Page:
You guys, this is my last Open Book column.
I have been writing this column for a year now and I’ll admit I didn’t know what I was going to write about when Holly Kent and Kevin Hardcastle asked me to join the Open Book team. I worried that my essay writing skills were non-existent, that all I was really good at were pithy tweets that required no evidence and no trajectory of thought. What would happen when I was given the space to expand my ideas? Would I fail? Would I produce column after column of senseless words on a page?
As it turns out, I had a lot to say about inclusion, politics, the writing life, and even Margaret Atwood. As it turns out, I needed this space to flesh out my opinions and ideas, to bring substance to the reactions I was having to the state of Canlit. As it turns out, I love writing essays and have no plans to stop poking at the world of non-fiction ideas. And, for that, I am eternally grateful to have had this opportunity to write what I want, how I want. Open Book really is giving space to a diverse array of voices. They are doing the good work.
For this last column, I want to talk about the deepest wishes of my Canlit heart, the ways in which I would love to see this industry change. Ready?
Embrace a diversity of narrative.
It’s important work to embrace a diversity of voices, of authors from different communities and backgrounds, but it is equally important for writing programs and publishers to embrace different kinds of stories, and those two streams of diversity only complement each other. Why not speculative fiction written by a queer author? Why not a romance novel written by an Asian woman? Why not every single combination we can think of and more that we haven’t thought of yet?
Put the marketing dollars behind the new and the strange.
Every book season, I see tours and promotional materials planned for the big names, the most famous authors who have already won prizes and written bestsellers. This, of course, makes sense in many ways. After all, it is always safer to bet on a book a publisher already knows will sell thousands of copies. However, where this lack of risk-taking falls apart is when publishers keep their marketing plans and budgets modest for books by emerging writers. If a company has already decided that a book will only sell 500 copies and then dedicate a very minimal portion of their budget, then the death of that book is almost certainly guaranteed to be swift. What would happen if a publicist was given more time to work on a debut title, rather than being pulled in ten different directions? What would happen if a publisher sat down with a new author and asked what innovative promotional ideas they have? What if a marketing department had the resources to get to know an author and then created a unique plan that played off their strengths? How much better would those books sell then?
Program events with wild creativity.
How many literary events have you attended where there was a reading, followed by a panel discussion, ending with three or four questions from the audience? Personally, I’ve lost count how many I’ve been to. There is always place for these kinds of literary events and ideas that need this format, but there is also lots of room to program differently. Does an author also play in a band? Have they ever performed stand-up comedy? Do they love pop culture or makeup tutorials or tap dancing? Do they have friends with relevant stage experience that can bring a different element to the show? What can event organizers do to keep the performances fresh while also attracting an audience that may not usually attend traditional readings?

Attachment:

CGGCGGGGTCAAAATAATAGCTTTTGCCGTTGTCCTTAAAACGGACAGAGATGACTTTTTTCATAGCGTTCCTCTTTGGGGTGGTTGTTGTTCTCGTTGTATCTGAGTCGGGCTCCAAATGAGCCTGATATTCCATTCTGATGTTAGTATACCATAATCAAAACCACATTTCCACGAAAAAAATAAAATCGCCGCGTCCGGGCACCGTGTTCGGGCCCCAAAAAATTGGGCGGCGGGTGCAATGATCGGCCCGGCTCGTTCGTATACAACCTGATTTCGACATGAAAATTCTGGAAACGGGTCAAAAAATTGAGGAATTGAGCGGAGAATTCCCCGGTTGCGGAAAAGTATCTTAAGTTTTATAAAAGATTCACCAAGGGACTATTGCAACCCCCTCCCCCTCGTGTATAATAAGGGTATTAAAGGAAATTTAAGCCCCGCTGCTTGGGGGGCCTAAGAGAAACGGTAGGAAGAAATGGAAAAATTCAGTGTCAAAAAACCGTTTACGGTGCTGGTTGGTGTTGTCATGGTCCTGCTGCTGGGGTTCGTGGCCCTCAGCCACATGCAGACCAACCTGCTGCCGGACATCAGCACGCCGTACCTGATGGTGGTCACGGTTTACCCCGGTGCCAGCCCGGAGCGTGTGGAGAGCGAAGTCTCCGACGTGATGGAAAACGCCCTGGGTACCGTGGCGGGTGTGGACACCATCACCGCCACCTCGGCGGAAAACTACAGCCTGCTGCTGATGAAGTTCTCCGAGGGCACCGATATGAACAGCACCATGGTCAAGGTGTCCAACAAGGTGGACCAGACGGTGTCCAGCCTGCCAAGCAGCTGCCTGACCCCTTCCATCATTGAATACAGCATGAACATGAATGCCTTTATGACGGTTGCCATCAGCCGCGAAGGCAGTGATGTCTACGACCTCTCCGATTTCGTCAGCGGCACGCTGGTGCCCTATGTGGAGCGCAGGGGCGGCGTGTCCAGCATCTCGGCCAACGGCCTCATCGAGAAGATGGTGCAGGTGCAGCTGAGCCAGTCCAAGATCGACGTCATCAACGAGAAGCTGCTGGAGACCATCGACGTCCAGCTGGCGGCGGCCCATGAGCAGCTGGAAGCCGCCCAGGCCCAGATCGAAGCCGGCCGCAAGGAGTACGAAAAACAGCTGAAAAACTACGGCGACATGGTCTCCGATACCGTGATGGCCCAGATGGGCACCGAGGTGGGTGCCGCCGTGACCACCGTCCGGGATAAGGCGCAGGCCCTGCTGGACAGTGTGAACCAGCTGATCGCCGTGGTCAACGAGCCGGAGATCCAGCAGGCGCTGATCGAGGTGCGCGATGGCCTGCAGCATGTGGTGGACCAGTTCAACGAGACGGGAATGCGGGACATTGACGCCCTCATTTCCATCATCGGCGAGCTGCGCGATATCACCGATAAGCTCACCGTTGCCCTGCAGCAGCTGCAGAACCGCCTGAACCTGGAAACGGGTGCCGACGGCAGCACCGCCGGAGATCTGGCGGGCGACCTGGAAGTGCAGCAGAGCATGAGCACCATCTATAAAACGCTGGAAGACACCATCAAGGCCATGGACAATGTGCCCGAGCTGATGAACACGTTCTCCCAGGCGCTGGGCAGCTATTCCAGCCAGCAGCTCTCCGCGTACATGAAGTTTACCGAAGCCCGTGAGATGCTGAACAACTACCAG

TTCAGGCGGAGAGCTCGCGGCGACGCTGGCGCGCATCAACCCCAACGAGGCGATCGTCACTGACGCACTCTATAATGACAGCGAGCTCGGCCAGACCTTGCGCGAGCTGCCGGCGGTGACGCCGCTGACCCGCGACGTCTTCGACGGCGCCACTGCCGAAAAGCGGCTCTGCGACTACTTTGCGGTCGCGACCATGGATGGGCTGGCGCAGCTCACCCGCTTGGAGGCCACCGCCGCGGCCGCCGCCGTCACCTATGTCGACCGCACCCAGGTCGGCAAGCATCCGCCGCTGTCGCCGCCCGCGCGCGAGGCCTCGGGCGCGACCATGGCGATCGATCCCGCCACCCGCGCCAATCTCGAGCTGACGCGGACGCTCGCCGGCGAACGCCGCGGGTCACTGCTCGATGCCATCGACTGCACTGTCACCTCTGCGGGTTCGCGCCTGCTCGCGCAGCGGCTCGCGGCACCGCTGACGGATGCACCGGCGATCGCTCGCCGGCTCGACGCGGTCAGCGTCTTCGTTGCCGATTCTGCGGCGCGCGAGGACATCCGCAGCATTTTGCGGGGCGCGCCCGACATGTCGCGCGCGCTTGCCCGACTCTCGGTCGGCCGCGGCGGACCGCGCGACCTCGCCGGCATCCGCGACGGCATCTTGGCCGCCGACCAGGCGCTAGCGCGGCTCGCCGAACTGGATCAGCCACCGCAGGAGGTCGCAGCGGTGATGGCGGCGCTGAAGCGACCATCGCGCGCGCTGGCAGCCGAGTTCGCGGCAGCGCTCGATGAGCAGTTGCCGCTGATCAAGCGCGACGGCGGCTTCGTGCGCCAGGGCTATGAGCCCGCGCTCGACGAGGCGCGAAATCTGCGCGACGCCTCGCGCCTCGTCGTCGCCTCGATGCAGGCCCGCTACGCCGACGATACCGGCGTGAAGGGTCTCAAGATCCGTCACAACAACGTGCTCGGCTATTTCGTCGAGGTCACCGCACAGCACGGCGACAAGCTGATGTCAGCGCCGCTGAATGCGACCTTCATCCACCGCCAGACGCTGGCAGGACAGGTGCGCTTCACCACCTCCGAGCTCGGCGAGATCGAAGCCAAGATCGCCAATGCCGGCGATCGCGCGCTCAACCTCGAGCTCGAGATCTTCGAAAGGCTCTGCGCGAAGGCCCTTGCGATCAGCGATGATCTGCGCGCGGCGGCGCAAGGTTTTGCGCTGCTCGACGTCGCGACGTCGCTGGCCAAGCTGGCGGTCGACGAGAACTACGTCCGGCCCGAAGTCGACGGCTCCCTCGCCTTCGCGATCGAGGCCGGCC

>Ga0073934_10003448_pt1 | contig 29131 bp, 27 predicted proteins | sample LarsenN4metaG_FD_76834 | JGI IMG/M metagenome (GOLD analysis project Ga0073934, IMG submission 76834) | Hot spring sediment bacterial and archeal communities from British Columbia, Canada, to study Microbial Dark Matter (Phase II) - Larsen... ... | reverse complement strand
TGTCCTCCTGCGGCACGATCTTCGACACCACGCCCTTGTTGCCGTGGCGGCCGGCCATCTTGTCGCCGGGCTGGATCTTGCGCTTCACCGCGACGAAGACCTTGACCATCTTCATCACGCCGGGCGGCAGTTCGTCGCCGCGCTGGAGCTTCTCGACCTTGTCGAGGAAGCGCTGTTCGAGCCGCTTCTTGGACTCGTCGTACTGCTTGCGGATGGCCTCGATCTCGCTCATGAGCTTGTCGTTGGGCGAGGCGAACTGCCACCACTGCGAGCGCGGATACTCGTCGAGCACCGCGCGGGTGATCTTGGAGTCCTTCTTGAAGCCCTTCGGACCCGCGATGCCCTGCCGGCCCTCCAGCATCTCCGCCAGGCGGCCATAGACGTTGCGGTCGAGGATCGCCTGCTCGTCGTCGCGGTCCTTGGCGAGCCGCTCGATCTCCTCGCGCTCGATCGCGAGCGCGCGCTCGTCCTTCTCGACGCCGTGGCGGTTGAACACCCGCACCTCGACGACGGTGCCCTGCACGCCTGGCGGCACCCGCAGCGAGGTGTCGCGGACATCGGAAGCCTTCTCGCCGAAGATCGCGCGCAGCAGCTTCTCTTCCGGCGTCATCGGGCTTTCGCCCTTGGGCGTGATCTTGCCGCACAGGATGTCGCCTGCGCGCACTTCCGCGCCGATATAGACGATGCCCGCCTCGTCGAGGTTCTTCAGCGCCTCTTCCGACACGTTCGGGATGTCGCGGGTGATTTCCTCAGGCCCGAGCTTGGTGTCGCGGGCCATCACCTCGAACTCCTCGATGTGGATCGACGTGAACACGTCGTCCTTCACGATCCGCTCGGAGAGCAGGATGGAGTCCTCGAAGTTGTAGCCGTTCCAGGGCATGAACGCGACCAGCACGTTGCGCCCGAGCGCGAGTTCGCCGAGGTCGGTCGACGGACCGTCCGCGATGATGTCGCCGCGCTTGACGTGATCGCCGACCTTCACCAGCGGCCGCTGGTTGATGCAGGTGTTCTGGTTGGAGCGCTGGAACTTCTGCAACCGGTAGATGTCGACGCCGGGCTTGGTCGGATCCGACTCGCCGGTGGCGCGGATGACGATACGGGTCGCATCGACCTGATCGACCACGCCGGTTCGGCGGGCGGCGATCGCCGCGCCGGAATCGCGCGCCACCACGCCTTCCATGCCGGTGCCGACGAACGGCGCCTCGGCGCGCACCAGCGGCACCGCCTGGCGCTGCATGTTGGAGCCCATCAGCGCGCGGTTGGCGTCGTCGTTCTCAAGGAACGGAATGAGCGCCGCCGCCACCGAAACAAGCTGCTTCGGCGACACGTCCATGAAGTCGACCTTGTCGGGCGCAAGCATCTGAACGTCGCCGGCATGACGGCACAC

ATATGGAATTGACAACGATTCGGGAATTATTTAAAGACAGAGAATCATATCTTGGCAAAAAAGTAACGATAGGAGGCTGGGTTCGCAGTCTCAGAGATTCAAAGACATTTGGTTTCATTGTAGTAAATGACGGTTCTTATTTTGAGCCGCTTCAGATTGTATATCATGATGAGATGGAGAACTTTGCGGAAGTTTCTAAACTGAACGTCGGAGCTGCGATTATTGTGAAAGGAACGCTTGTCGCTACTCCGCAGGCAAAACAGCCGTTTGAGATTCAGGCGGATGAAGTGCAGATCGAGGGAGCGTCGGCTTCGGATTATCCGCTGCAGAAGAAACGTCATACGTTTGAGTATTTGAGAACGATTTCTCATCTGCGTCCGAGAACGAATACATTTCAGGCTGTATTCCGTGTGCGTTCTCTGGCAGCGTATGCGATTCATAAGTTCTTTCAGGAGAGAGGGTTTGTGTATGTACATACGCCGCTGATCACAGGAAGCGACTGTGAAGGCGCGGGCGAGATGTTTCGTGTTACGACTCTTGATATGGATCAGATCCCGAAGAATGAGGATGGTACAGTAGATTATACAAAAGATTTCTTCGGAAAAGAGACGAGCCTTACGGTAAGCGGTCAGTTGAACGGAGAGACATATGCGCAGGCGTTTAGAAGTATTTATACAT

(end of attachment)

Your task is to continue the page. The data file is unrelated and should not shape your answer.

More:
In my experience, Canadian readers are some of the most open, adventurous, and empathetic humans on earth. And so, I would love to see publishers acquiring work that challenges readers with style, theme, content, or really anything. People turn to books for many different reasons—escapism, education, emotional connection—but they can all still be challenged. Maybe an entire novel is written in the second person. Or maybe a poetry collection speaks frankly and openly about kink. Underestimating readers and their capacity for trying new things only results in literary homogeneity, which is the exact opposite of what we should be doing.
This last column has turned into a manifesto of sorts, a Canlit call to action to everyone who writes, edits, promotes, and reads. A fitting last bow on the Open Book stage, don’t you think?
We'd like to thank Jen for her contributions to Open Book over the past year, as a regular monthly columnist. Her work is some of the most widely read in the history of the site, and has been the jumping off point for a number of important discussions about Canadian literature; it's past, and it's future. From all of us at Open Book, from our advisory board members, and on behalf of our readers, we wish you the best of luck, Jen, and hope you sell four million books over the next, say, 5 years or so. Sounds fair.
Kevin, Grace, and Holly
The views expressed by Open Book columnists are those held by the authors and do not necessarily reflect the views of Open Book.
Jen Sookfong Lee was born and raised in Vancouver’s East Side, and she now lives with her son in North Burnaby. Her books include The Conjoined, a finalist for the Ethel Wilson Fiction Prize, The Better Mother, a finalist for the City of Vancouver Book Award, The End of East, and Gentlemen of the Shade. A popular CBC Radio One personality, Jen appears regularly as a contributor on The Next Chapter and is a frequent co-host of the Studio One Book Club. Jen teaches writing at The Writers’ Studio Online with Simon Fraser University.